This Week’s Inspiration

I mentioned this ad in the GM post as one of my all time favorites. It was made several years ago, and I still marvel at it every time I watch it.

What do I like? Why does this ad excite me?

First, there’s the music, ELO’s “Mr Blue Sky,” so evocatively used here. The repetition of images — as Boris would say, “Guys, this is experience.” I know this guy, my friends are him — even if I didn’t know this guy before, I know him now.

The spot is exquisitely filmed and edited. The shots, which are the foundation, tell the story without the need for words or dialog; they are an almost perfect example of the mantra, show don’t tell. The editing doesn’t draw attention to itself, but it can’t be ignored; it’s perfectly timed to the music, the way the shots are layered. It’s neither frenetic nor slow.

This ad tells a story. A story of boredom, of longing.  And it tells that story with music and visuals, that’s it, thank you for playing.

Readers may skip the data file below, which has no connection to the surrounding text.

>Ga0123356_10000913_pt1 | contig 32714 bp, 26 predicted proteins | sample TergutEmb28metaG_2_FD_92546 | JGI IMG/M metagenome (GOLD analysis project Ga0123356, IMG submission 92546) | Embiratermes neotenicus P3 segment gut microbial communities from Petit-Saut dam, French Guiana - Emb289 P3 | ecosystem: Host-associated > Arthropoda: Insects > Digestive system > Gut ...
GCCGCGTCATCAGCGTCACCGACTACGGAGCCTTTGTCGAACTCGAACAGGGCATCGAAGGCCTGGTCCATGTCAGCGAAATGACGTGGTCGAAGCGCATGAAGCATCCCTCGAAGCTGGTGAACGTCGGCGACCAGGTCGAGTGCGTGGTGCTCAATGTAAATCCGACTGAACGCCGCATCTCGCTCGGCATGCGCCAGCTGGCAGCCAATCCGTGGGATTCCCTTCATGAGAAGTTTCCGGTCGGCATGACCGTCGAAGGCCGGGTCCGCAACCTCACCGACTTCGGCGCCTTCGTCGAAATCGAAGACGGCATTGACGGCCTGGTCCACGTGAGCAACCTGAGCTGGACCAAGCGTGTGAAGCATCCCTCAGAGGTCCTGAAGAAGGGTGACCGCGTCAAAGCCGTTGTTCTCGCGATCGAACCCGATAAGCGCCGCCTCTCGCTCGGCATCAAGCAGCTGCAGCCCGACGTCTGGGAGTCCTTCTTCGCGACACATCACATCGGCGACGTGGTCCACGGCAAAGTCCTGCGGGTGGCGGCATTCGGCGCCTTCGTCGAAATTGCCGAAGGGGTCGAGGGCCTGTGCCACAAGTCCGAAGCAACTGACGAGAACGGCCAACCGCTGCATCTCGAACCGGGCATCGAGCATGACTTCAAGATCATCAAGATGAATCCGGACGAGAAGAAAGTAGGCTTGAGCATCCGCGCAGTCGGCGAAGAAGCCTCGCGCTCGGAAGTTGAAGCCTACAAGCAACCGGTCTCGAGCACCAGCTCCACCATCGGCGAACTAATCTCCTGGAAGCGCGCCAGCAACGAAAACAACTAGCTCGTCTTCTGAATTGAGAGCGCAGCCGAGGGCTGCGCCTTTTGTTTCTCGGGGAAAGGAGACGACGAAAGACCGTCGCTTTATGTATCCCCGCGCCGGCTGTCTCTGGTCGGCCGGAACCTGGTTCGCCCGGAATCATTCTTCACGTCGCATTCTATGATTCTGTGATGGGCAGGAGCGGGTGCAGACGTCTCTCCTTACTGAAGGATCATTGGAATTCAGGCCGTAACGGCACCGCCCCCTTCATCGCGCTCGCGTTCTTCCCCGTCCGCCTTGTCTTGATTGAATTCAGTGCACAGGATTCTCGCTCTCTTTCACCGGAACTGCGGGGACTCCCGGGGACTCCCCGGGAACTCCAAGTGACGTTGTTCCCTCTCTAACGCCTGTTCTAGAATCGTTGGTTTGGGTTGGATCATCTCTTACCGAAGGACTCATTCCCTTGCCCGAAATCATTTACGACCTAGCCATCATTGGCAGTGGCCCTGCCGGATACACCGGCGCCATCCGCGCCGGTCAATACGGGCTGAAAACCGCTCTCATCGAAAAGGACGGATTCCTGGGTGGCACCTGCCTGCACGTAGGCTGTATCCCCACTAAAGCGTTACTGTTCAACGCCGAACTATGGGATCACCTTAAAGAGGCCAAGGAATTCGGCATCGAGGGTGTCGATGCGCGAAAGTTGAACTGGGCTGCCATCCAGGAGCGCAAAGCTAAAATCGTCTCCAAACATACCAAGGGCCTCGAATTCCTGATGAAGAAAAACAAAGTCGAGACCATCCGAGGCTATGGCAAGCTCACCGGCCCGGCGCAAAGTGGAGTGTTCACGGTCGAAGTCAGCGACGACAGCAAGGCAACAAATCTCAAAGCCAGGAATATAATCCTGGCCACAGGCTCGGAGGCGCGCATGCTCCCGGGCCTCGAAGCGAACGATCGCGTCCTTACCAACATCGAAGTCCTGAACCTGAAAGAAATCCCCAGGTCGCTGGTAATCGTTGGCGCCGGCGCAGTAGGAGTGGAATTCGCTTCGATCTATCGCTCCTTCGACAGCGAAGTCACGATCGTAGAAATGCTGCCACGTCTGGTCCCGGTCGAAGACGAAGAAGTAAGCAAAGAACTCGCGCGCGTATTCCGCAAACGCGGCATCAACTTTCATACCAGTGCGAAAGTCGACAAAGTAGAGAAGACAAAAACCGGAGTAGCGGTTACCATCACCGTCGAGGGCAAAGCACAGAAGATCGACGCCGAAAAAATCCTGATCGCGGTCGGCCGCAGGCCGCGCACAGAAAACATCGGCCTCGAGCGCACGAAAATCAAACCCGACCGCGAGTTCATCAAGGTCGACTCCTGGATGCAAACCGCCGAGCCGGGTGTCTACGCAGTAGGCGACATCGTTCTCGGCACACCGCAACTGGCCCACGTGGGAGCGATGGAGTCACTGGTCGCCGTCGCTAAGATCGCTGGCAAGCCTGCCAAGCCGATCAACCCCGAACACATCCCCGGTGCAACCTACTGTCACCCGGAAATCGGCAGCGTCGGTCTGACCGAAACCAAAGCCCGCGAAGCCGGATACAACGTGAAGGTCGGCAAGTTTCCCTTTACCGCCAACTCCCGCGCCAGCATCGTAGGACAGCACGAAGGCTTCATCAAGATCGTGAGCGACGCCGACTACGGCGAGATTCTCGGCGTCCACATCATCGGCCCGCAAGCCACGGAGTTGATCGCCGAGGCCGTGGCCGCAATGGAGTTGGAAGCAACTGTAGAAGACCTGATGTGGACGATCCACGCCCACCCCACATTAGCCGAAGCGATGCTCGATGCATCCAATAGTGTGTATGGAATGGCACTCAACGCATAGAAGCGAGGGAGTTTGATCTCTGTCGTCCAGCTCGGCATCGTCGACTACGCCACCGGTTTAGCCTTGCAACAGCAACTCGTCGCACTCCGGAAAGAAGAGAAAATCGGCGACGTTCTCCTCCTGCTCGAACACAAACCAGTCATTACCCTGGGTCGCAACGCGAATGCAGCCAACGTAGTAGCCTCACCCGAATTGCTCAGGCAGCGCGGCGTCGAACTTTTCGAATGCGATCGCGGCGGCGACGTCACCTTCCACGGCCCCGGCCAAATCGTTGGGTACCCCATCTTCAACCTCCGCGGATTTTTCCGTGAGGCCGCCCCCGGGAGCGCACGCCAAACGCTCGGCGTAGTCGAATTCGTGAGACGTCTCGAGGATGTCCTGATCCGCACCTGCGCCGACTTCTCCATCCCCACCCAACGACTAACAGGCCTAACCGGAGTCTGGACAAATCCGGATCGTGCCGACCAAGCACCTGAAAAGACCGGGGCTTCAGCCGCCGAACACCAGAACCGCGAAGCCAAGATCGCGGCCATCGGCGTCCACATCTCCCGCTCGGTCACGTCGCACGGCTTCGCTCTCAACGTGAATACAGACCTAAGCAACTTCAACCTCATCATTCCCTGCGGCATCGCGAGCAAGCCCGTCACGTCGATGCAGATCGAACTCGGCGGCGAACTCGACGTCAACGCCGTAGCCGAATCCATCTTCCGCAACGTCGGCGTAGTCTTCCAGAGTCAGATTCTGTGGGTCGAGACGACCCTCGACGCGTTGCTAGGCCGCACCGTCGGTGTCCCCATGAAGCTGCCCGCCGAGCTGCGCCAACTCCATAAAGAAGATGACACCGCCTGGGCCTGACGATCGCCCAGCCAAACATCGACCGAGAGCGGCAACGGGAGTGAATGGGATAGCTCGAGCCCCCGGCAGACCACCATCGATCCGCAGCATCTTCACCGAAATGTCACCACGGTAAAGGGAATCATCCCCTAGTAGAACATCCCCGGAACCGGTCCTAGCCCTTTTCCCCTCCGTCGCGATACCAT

Compare this ad with the Alzheimer ad. They both use visuals to tell a story, both are emotional (in different ways). But the pace and editing are almost in total contrast. The Alzheimer ad uses long, lingering shots, where this ad has quick repeating images layered across the screen. It shows there’s more than one way to skin a cat when it comes to visual story telling.

Also consider this idea. It’s a car ad.  You never see the car (genre convention, show the car), yet you know exactly what the car is about, right? Do you need to know how fast it goes or what kind of fuel mileage it gets? Do you have to see it to want it? The form of the ad buttresses its function without hitting the viewer over the head with meaning, or CG’s or information. Next time you feel like adding that line of text to tell your viewer some piece of information, think of this ad. Ask yourself, can I convey that same idea by showing it?

Now excuse me, I’m going to watch this ad about 10 more times.  It’s so damned elegant and wonderful.

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